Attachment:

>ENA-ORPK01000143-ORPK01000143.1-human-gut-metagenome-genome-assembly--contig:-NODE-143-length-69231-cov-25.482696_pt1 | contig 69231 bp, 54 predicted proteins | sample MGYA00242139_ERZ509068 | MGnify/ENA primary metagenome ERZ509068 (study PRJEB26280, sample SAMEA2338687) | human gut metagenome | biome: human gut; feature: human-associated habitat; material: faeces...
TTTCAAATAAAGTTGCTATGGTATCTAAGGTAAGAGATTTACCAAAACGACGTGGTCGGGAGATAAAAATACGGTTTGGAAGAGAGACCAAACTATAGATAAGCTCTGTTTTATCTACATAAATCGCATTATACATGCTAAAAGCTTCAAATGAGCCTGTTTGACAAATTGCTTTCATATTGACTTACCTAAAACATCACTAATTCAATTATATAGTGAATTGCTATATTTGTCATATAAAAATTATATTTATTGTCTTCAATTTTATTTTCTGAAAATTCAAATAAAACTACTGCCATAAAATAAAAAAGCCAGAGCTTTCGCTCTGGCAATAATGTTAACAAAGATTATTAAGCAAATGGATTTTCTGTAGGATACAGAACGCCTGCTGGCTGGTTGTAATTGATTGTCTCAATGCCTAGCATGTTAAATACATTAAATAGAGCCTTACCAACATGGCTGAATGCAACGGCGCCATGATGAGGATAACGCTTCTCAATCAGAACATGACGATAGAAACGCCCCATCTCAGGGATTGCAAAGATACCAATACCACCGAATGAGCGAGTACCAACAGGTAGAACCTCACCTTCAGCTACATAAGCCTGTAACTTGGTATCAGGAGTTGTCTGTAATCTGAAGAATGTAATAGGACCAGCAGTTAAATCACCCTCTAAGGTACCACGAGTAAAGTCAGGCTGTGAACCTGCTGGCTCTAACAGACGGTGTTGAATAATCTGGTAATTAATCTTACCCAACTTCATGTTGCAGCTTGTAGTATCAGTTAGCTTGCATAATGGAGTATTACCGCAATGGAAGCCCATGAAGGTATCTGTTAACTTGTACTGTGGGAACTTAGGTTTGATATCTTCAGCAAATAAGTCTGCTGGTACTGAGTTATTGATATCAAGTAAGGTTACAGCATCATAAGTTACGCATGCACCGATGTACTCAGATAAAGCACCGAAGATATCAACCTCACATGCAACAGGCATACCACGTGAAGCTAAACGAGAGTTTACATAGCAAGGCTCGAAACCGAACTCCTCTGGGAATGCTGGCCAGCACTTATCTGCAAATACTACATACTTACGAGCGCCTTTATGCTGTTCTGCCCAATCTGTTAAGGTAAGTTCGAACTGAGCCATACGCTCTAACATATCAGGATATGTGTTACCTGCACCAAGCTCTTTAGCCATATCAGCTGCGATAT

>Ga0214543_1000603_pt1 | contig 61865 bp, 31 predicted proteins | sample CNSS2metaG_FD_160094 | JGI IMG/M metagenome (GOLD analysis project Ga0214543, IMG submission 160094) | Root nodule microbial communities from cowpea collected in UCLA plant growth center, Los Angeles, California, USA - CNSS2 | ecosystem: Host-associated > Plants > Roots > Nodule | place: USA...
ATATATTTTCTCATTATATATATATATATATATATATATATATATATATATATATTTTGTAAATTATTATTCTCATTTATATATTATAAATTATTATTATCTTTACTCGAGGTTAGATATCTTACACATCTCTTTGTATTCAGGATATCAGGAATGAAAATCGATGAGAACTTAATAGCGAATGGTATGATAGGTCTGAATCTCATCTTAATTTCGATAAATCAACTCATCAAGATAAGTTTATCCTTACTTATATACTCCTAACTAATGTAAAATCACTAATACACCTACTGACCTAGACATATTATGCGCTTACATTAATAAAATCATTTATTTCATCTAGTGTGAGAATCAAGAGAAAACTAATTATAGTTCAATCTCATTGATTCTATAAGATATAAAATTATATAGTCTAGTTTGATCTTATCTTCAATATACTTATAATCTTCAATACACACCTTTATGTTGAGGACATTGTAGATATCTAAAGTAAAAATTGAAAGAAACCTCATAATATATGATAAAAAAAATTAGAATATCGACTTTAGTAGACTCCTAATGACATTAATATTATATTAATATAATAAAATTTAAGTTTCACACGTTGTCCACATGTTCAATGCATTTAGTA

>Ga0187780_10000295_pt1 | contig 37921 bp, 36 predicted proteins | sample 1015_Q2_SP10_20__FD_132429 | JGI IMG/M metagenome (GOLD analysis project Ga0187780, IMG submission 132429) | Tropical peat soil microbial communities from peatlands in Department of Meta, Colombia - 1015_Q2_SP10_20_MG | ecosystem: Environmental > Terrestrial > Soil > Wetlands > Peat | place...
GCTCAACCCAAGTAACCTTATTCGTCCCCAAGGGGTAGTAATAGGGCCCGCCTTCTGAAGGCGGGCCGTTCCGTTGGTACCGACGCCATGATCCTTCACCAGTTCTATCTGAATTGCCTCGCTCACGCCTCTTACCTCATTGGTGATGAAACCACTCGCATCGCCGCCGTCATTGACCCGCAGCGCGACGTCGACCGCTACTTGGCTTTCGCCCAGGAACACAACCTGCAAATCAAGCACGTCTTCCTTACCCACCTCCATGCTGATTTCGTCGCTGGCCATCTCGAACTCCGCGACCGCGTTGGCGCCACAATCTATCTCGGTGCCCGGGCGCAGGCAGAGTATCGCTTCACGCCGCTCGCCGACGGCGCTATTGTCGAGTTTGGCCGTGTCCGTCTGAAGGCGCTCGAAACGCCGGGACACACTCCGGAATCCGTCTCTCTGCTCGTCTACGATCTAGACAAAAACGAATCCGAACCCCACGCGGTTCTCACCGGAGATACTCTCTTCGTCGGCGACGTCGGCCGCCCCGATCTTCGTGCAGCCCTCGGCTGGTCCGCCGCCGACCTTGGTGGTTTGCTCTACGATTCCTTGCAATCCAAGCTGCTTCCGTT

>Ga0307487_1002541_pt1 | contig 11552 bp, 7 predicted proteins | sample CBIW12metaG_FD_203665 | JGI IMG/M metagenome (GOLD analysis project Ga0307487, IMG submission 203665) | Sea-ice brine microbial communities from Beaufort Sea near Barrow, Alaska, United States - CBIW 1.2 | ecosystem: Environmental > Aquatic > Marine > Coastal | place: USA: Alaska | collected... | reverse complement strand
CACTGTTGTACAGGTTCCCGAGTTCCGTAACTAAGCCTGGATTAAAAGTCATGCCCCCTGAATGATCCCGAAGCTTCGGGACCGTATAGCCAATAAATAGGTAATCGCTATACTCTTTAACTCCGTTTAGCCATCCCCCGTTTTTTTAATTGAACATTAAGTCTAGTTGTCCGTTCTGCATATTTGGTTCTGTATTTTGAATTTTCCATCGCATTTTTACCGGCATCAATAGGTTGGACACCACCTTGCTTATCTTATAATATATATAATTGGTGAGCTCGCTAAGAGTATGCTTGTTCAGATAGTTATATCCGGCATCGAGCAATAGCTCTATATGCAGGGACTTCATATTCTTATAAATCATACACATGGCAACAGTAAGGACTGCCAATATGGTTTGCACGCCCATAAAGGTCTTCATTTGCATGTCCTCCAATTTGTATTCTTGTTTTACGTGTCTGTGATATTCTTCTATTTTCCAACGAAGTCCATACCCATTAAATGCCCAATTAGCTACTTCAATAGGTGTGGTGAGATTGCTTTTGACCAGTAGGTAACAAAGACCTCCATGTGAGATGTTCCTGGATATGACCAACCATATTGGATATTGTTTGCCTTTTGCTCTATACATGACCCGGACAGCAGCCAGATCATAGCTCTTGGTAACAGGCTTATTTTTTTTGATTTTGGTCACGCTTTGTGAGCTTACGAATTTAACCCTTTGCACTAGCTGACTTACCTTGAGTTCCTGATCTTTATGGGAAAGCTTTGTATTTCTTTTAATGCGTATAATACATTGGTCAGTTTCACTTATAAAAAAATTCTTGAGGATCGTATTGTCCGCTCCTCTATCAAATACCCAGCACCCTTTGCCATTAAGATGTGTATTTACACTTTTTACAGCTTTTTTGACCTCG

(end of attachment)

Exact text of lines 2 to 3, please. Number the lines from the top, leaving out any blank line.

TTTCAAATAAAGTTGCTATGGTATCTAAGGTAAGAGATTTACCAAAACGACGTGGTCGGGAGATAAAAATACGGTTTGGAAGAGAGACCAAACTATAGATAAGCTCTGTTTTATCTACATAAATCGCATTATACATGCTAAAAGCTTCAAATGAGCCTGTTTGACAAATTGCTTTCATATTGACTTACCTAAAACATCACTAATTCAATTATATAGTGAATTGCTATATTTGTCATATAAAAATTATATTTATTGTCTTCAATTTTATTTTCTGAAAATTCAAATAAAACTACTGCCATAAAATAAAAAAGCCAGAGCTTTCGCTCTGGCAATAATGTTAACAAAGATTATTAAGCAAATGGATTTTCTGTAGGATACAGAACGCCTGCTGGCTGGTTGTAATTGATTGTCTCAATGCCTAGCATGTTAAATACATTAAATAGAGCCTTACCAACATGGCTGAATGCAACGGCGCCATGATGAGGATAACGCTTCTCAATCAGAACATGACGATAGAAACGCCCCATCTCAGGGATTGCAAAGATACCAATACCACCGAATGAGCGAGTACCAACAGGTAGAACCTCACCTTCAGCTACATAAGCCTGTAACTTGGTATCAGGAGTTGTCTGTAATCTGAAGAATGTAATAGGACCAGCAGTTAAATCACCCTCTAAGGTACCACGAGTAAAGTCAGGCTGTGAACCTGCTGGCTCTAACAGACGGTGTTGAATAATCTGGTAATTAATCTTACCCAACTTCATGTTGCAGCTTGTAGTATCAGTTAGCTTGCATAATGGAGTATTACCGCAATGGAAGCCCATGAAGGTATCTGTTAACTTGTACTGTGGGAACTTAGGTTTGATATCTTCAGCAAATAAGTCTGCTGGTACTGAGTTATTGATATCAAGTAAGGTTACAGCATCATAAGTTACGCATGCACCGATGTACTCAGATAAAGCACCGAAGATATCAACCTCACATGCAACAGGCATACCACGTGAAGCTAAACGAGAGTTTACATAGCAAGGCTCGAAACCGAACTCCTCTGGGAATGCTGGCCAGCACTTATCTGCAAATACTACATACTTACGAGCGCCTTTATGCTGTTCTGCCCAATCTGTTAAGGTAAGTTCGAACTGAGCCATACGCTCTAACATATCAGGATATGTGTTACCTGCACCAAGCTCTTTAGCCATATCAGCTGCGATAT

>Ga0214543_1000603_pt1 | contig 61865 bp, 31 predicted proteins | sample CNSS2metaG_FD_160094 | JGI IMG/M metagenome (GOLD analysis project Ga0214543, IMG submission 160094) | Root nodule microbial communities from cowpea collected in UCLA plant growth center, Los Angeles, California, USA - CNSS2 | ecosystem: Host-associated > Plants > Roots > Nodule | place: USA...